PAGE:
What Are We Seeking (Whom Will We Serve)
Posted on August 28, 2014
There has been recent news of a well-known pastor abusing his authority among staff and members of the congregation. Amid the allegations were his misappropriating church funds for personal gain, using homophobic and misogynistic language as well as manipulating church leadership. In Christian circles this narrative is anything but new. There is much to be said about the abuse of power and even more to be said about what abuse of power does to the spiritually vulnerable followers of a leader. While it seems justifiable to scrutinize the tyranny and dictatorship of a few; for a moment, I would like to focus the microscope on us—the lay people. To do this we must first address our common understanding of leaders.
It is widely noted that leaders are born. Their charisma, wit, sharpness, and good looks are seemingly inherent characteristics prime for guiding the masses and so we believe leadership is something that is pre-destined. I’ll contend that leaders are not created by default; rather they are groomed by design according to the needs of the broader community. More clearly stated: In most cases, leaders emerge from an unfulfilled need of the people. Our votes, church selection, and spending decisions are all indicative of those unfulfilled needs.
I believe there is both historical and biblical pattern of my non-scientific theory. Take, for example, the rise of the Civil Right’s Movement. It was the continued oppression of Blacks post-slavery that led to the emergence of Dr. Martin Luther King, Jr. Consider the work of Elizabeth Cady Stanton and Susan B. Anthony, leaders of the National Women’s Suffrage Association, which ushered in waves of the feminist movement. And more appropriately fit for the context of this essay, the royal appointment of both Saul and David stemmed from the Israelites’ direct request for a king. These leaders all rose to the acquiescence of the masses. While their leadership skills were very different what was consistent among them and any leader is their inevitable failures. As such, when we examine the missteps of our leaders, we must also look at ourselves. Our response to the trajectory of their leadership is more often than not a reflection of where we–en masse–have applied our faith and begs to ask a very challenging question: when it comes to our faith, what are we truly seeking? Who are we truly serving?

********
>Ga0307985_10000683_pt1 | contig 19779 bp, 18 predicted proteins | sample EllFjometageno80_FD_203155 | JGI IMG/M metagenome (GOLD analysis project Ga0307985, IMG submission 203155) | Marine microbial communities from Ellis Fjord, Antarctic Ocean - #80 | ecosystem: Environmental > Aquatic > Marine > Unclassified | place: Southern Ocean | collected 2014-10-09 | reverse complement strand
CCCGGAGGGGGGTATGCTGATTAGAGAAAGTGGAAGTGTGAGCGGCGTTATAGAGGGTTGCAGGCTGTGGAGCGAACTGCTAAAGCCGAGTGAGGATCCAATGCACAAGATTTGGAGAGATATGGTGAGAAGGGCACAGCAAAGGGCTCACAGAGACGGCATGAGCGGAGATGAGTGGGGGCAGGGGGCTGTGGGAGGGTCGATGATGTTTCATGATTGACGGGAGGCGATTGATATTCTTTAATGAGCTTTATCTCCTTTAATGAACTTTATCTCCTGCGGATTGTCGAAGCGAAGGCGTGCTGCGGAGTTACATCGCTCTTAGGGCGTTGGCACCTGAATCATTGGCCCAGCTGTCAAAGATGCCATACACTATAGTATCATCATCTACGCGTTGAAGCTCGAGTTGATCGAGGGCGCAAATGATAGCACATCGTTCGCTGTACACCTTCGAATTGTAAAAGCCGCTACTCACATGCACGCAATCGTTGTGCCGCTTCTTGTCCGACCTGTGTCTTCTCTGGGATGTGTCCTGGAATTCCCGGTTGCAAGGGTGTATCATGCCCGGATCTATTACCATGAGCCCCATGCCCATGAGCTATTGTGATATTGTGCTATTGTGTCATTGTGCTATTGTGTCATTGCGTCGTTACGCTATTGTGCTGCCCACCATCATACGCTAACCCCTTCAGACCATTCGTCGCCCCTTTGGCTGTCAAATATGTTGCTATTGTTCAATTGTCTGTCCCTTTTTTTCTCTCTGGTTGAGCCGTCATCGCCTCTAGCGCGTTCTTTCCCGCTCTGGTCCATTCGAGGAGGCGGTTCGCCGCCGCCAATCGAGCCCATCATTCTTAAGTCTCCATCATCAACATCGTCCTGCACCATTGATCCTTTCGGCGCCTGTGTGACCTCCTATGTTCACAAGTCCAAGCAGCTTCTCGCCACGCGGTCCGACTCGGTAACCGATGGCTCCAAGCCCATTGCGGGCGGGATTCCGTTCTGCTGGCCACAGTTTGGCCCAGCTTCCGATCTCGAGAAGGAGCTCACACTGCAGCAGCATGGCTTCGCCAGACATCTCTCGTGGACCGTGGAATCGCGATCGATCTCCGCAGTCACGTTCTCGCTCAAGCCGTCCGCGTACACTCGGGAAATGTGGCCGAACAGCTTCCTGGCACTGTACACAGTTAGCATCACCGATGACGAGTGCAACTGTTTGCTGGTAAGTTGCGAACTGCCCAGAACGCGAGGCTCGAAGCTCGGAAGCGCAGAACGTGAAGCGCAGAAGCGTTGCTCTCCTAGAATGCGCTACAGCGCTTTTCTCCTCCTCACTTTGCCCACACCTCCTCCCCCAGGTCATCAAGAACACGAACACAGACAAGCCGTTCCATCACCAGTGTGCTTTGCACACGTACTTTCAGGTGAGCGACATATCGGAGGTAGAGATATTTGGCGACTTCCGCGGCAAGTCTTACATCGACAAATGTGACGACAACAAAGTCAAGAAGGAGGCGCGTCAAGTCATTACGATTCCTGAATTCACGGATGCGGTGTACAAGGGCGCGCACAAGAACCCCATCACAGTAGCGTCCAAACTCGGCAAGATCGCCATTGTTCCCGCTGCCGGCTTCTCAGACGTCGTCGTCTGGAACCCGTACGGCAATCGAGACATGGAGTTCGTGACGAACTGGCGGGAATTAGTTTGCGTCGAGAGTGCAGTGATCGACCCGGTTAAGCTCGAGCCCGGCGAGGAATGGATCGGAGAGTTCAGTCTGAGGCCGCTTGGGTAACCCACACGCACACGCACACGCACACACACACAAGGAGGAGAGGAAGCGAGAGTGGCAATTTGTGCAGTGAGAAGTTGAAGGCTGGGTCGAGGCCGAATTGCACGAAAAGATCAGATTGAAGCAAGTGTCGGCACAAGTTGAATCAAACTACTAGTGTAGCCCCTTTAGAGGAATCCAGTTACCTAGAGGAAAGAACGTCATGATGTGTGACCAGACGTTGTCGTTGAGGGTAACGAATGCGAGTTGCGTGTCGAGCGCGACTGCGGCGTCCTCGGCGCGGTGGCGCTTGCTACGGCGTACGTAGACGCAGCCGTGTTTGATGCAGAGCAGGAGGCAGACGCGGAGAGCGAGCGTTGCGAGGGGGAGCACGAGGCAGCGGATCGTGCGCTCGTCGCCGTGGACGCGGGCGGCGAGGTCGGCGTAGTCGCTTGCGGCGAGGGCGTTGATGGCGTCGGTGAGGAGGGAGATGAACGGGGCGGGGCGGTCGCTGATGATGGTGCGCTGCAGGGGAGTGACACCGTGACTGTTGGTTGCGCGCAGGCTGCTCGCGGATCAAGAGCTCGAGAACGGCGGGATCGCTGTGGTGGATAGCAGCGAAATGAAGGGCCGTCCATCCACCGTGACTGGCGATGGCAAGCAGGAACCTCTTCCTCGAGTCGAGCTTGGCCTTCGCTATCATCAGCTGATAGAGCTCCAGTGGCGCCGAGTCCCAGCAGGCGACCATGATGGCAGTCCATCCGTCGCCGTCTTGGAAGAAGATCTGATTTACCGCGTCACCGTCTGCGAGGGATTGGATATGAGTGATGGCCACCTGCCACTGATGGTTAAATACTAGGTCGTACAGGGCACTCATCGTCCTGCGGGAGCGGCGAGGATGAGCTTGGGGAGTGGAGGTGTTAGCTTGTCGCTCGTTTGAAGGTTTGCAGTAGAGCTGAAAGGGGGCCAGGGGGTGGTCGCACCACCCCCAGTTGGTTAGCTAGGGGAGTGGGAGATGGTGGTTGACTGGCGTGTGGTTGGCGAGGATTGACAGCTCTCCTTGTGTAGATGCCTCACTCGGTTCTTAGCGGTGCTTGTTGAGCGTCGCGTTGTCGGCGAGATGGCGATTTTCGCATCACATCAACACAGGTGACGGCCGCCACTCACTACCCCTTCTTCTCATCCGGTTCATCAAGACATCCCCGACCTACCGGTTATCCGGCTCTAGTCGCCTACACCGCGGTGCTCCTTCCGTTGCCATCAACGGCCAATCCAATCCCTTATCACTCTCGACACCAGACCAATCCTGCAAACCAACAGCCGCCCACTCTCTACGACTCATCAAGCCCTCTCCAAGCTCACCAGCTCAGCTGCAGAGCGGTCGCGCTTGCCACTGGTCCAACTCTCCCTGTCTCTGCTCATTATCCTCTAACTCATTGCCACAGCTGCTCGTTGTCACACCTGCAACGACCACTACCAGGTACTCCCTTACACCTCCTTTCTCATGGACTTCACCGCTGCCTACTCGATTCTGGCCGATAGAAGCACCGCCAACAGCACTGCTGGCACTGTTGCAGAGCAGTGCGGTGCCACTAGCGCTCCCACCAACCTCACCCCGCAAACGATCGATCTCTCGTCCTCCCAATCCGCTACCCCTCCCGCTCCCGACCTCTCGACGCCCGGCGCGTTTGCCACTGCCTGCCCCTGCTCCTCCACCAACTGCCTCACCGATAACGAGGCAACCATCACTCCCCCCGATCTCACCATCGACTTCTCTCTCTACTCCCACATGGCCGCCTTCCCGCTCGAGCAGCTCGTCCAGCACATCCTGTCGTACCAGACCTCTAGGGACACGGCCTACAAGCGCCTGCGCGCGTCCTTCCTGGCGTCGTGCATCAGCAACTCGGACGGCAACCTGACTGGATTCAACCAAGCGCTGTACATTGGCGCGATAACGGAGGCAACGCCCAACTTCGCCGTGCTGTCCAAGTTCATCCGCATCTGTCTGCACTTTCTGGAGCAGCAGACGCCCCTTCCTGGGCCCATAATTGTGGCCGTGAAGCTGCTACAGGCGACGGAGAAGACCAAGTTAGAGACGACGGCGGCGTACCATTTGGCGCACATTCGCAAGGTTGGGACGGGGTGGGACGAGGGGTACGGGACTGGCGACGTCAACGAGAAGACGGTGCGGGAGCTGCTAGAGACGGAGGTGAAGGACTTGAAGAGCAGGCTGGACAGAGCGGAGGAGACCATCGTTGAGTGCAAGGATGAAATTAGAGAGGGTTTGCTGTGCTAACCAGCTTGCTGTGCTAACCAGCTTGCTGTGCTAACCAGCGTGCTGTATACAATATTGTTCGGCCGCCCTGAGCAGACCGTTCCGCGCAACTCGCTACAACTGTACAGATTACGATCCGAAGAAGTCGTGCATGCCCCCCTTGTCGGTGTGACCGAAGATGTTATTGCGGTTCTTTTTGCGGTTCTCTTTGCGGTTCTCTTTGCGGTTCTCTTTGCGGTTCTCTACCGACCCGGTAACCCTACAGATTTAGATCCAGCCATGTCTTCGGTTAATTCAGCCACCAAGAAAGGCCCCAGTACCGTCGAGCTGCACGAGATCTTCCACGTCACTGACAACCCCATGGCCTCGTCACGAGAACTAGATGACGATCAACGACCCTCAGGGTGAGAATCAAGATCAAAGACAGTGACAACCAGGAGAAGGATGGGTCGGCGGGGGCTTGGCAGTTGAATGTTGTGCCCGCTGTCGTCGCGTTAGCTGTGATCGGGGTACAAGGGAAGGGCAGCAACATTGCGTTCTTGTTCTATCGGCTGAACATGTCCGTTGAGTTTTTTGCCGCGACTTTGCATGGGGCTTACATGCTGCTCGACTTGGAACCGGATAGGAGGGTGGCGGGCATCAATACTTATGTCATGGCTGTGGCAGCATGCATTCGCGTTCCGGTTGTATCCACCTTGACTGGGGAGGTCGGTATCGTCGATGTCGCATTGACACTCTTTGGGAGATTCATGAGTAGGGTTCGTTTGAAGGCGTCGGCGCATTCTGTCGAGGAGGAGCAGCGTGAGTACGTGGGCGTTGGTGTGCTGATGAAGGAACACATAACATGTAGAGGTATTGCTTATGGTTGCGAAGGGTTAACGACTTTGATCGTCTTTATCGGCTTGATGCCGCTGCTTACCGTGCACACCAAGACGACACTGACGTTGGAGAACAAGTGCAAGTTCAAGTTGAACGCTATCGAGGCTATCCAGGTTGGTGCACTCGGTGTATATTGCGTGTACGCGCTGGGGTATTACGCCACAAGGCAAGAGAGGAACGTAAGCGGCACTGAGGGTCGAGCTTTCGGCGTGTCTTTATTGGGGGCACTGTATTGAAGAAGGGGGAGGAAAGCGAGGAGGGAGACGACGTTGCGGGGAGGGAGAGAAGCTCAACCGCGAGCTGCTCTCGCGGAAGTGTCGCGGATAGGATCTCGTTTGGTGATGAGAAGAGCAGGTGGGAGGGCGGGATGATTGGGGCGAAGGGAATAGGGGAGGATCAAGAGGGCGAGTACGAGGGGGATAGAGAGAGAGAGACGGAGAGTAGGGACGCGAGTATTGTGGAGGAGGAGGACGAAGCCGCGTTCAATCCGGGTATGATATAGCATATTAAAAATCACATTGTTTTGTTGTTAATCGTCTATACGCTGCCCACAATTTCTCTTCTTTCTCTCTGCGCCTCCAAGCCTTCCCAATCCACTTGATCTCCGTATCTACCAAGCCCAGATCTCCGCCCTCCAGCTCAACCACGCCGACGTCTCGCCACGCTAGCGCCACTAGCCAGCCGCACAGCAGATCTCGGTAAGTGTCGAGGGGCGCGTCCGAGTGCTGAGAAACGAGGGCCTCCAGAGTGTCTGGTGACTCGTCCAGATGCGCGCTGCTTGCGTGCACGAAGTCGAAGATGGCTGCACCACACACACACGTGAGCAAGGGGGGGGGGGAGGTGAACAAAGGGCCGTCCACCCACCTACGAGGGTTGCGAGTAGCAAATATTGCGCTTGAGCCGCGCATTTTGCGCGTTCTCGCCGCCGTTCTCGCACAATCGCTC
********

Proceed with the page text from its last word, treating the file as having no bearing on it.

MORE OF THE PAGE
God’s conversation with the Prophet Samuel was a foreshadowing of how we sometimes view our faith in light of leadership. He warned Samuel exclaiming,”…listen to all the people are saying to you; it is not you they have rejected, but they have rejected me as their king.” (1 Samuel 8:1, NIV) At this point in biblical history the Israelites have disobeyed God’s command to follow Him with all their hearts. They adopted the practices of the pagans; we can assume one of those practices was submission to a king (or queen). God honored their request by providing them with king after king. Each royal appointment had his flaws. Yet, rather than the Israelites turning back to God they continued contending for the leadership of fallible humans.